Occupational closure and job quality: the case of occupational licensing in Britain

Publication type

Journal Article


Publication date

May 15, 2020


The notion of job quality has been at the forefront of academic and policy-debates, best crystallized in the pursuit to create more but also better jobs as a route to economic prosperity. Motivated by the need to better understand how occupational-level structures shape job quality, we derive predictions from the occupational closure literature to explore how occupational licensing – the strongest and fastest growing form of closure – shapes job quality in Britain. Using nationally-representative data over several decades, we find that the effects of licensing tend to be confined to jobs in the most stringently-licensed occupations, with such jobs having higher pay, lower job insecurity, greater opportunities for skill-use, and higher continuous learning requirements – relative to jobs in similarly-skilled unlicensed occupations. Of particular concern, however, is the finding that jobs in stringently-licensed occupations are also characterized by significantly lower task discretion and significantly higher job demands. Overall, our study adds a new dimension to job quality debates by highlighting the role of emergent occupational-level institutional structures in shaping job quality, and further, that despite the overall positive effects closure strategies have, they may come at a cost to certain critical intrinsic dimensions of job quality.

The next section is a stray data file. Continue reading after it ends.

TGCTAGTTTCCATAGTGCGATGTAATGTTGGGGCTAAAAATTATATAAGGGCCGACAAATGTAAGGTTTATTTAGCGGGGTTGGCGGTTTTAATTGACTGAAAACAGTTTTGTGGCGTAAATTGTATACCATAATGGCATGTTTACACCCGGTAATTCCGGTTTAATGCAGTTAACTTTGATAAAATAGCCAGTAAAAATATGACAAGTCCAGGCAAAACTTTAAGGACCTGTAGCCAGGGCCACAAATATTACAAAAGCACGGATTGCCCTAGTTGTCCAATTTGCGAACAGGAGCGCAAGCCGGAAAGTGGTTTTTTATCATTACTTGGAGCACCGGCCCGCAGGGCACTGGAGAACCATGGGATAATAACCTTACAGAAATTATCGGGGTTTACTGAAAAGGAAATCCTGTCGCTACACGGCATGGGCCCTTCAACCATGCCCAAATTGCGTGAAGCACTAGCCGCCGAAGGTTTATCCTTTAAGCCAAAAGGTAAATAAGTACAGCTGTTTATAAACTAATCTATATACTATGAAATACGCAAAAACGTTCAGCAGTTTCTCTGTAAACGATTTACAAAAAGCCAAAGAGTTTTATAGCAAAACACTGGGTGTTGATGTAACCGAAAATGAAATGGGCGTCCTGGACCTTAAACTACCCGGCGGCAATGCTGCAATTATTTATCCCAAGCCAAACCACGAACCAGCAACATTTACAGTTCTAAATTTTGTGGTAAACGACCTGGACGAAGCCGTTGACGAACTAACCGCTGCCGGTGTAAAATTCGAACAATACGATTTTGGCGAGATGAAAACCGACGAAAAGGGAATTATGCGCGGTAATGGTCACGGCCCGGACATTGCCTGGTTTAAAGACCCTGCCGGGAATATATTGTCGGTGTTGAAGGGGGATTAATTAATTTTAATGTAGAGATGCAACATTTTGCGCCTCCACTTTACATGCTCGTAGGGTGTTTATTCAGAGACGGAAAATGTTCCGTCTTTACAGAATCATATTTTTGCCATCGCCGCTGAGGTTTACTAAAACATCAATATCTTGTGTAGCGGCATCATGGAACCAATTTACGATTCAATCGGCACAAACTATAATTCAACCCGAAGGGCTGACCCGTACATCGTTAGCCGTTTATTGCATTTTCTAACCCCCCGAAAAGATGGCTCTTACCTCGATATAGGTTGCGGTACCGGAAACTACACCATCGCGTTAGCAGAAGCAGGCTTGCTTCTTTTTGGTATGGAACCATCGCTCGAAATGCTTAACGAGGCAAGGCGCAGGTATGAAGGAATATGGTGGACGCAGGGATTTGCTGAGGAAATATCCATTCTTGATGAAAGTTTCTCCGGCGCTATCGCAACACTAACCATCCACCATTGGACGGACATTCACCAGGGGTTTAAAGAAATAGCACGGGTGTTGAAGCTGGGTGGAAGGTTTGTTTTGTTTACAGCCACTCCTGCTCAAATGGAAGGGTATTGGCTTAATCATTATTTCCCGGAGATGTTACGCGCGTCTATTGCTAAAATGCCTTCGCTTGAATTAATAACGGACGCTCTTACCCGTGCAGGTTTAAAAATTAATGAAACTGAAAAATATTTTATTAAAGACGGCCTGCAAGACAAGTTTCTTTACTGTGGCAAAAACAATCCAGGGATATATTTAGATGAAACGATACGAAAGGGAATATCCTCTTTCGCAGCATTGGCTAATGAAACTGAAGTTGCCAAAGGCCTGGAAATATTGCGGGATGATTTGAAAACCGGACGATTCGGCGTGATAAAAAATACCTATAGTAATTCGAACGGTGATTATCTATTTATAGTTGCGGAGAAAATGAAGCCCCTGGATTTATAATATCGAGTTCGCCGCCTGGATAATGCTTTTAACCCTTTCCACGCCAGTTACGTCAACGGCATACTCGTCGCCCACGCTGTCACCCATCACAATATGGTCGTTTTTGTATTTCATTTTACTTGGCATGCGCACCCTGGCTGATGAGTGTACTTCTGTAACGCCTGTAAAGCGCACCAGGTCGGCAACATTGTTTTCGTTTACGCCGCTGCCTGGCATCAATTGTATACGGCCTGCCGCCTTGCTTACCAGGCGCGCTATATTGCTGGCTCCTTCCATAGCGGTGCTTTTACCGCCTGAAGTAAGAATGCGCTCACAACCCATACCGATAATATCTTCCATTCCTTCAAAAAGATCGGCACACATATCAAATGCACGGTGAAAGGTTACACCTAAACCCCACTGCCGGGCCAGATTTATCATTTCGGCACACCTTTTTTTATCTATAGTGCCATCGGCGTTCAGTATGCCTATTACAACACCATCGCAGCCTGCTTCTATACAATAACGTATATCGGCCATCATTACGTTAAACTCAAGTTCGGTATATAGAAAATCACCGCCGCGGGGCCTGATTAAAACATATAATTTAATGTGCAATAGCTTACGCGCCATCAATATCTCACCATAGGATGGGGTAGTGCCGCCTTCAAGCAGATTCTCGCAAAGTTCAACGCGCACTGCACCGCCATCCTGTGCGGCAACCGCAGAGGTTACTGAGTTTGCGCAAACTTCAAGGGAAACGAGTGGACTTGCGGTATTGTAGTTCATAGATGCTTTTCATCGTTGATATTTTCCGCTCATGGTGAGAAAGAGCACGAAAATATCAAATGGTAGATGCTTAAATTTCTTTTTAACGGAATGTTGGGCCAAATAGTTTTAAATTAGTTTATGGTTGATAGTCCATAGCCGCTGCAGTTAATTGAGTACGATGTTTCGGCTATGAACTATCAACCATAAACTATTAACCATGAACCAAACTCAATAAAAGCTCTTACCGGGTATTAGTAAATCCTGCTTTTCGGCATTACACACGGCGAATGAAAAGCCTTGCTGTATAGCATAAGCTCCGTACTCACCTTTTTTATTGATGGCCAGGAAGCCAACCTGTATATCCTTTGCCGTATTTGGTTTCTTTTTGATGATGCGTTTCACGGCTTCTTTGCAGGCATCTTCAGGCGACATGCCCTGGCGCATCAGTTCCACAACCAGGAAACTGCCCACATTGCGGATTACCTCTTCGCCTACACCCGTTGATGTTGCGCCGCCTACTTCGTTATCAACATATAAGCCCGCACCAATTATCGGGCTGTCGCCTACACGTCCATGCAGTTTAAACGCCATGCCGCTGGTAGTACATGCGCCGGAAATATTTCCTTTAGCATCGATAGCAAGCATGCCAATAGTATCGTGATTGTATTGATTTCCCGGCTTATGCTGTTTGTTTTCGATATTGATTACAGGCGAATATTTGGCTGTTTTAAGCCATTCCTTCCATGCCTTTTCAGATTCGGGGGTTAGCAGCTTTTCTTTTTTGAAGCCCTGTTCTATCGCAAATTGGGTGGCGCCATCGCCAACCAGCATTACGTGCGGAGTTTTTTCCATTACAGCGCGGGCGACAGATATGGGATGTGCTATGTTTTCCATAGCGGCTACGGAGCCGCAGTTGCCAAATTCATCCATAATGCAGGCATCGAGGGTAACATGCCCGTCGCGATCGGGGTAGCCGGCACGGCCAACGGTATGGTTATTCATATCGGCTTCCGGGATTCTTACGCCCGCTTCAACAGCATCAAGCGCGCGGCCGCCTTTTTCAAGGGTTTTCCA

Published in

Human Relations

Volume and page numbers

Volume: 73 , p.711 -736







- https://lib.essex.ac.uk/iii/encore/record/C__Rb1640747?lang=eng



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